Welsby knew that because he was an outsider the “barons” would “go out of their way to make sure I screwed up”. He decided he could ruffle fewest feathers and make the greatest difference by tackling rolling stock.
Provincial relied on ageing diesel units crammed with asbestos, and carriages hauled by costly-to-run locomotives. Welsby identified major savings from cutting back from 4,000 to 2,500 vehicles over 10 years, bringing in new trains instead of ageing cast-offs from other sectors, and servicing them in local depots.
Crucial to his strategy were the spartan, and later derided, Pacer trains. Welsby made the case for an apparently hopeless investment by making each carriage replace two old ones, sharply reducing maintenance costs. He also saw that reducing train and axle weights could drive down the cost of maintaining the track.
Welsby persuaded the Southern Region to delay an order for electric trains so he could squeeze in the first lightweight Pacers. Introduced from 1980 with a 20-year life expectancy, they were basic – a Leyland bus on railway wheels with bicycle-style brakes – but three decades later most were still running.
Next came the less basic Sprinters, again justified by dramatic cost reductions. Operational after Welsby had moved on, they also delivered an increase in quality. This brought a surge in business that kept the last of the trains they were supposed to replace in traffic until 2003.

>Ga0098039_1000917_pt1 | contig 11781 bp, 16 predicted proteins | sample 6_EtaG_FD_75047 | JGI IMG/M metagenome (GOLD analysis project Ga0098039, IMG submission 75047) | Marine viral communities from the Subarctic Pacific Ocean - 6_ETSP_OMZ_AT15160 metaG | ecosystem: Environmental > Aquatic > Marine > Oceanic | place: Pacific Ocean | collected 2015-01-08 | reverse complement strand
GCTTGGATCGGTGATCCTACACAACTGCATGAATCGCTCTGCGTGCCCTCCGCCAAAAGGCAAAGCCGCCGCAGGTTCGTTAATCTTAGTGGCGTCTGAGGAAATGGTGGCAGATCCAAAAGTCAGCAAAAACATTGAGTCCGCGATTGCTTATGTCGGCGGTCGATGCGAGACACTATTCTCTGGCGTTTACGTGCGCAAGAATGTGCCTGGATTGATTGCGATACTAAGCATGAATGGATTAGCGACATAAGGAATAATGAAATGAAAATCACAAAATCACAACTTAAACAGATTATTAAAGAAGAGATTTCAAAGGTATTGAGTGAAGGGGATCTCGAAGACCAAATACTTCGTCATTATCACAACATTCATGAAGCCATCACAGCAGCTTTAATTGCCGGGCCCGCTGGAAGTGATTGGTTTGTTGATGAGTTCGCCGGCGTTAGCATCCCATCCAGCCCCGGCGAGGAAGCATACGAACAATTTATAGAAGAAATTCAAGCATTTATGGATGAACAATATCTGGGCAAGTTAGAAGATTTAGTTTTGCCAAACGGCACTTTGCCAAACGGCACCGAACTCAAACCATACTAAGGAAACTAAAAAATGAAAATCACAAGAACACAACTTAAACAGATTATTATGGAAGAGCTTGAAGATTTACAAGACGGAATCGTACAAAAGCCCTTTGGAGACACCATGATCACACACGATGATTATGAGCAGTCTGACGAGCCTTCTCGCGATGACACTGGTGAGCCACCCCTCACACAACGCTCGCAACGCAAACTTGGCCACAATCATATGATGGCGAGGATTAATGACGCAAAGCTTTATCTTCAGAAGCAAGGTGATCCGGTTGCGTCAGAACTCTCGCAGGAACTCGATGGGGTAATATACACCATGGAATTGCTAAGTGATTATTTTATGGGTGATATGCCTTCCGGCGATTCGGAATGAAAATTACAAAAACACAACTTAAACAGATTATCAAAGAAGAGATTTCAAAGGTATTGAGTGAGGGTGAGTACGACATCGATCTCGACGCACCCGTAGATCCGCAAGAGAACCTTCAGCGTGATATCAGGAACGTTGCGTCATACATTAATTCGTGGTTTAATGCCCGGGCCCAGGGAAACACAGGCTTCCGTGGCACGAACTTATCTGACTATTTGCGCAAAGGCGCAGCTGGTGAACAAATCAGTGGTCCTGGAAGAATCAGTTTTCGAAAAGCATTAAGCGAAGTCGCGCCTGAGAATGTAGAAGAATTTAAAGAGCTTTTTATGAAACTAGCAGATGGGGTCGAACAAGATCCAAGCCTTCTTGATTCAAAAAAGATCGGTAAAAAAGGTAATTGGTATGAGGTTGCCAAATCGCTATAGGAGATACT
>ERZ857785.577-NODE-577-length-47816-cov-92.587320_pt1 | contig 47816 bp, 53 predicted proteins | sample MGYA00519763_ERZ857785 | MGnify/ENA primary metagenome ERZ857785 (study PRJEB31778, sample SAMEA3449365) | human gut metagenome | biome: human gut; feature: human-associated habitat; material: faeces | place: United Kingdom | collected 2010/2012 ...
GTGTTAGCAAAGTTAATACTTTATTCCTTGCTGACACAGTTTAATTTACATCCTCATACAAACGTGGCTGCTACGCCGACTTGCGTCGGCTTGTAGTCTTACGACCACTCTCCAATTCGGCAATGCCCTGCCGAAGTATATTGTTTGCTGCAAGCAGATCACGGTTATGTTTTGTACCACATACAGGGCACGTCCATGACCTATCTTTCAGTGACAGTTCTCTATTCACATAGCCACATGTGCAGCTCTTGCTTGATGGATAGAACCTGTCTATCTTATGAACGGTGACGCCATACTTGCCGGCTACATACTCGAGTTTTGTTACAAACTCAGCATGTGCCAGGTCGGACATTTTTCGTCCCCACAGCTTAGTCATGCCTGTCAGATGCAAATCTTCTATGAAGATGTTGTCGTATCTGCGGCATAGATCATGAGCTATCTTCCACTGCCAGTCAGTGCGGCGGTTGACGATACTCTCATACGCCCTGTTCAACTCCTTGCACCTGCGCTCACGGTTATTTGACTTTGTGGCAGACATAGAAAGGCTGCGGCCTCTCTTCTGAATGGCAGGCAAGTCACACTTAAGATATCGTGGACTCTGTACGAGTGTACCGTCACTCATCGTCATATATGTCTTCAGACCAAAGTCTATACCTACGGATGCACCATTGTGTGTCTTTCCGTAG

In 1984 Reid tasked Welsby with rationalising BR’s horrendously uneconomic workshops, from giant plants like Crewe, Swindon and Doncaster to small repair facilities. He got to grips with the situation, driving down costs and raising standards. During his tenure as director of manufacturing many workshops closed, key facilities were modernised and the surviving manufacturing sites were prepared for privatisation.
In 1987 Welsby was promoted to the BR Board. His main responsibility was to get the railways ready for the Channel Tunnel. Having insisted it could manage without a high-speed link between London and the Tunnel, BR now realised it would need one, and Welsby became caught up in arguments over its route across Kent and into the capital
Another challenge was to encourage private investment in the railways. Welsby sold the Vale of Rheidol narrow-gauge line in Wales as a going concern, and tried to do the same with the closure-threatened Settle & Carlisle, but could identify no credible takers.
Having completed Organising for Quality, Welsby found that further economies were needed to cover the impact of recession. He ordered a “maintenance holiday” across the network, but warned ministers the long-term cost and safety implications could be disastrous.
After New Labour’s landslide victory of May 1997 John Prescott instructed Welsby, now chairing the residual BR, to maintain a cadre of expertise to advise him on “more effective use of the railway system”. In 1999 a new Strategic Rail Authority under Sir Alastair Morton took over BR’s remaining functions.
Welsby stayed in the industry until 2007 as a director of London & Continental Railways, which built and operated the HS1 link to the Channel Tunnel. He was chairman of the Chartered Institute of Transport in 1998-99 and was appointed CBE in 1990.
John Welsby married Jill Richards in 1964; they had a son and a daughter.
John Welsby, born May 26 1938, died October 4 2021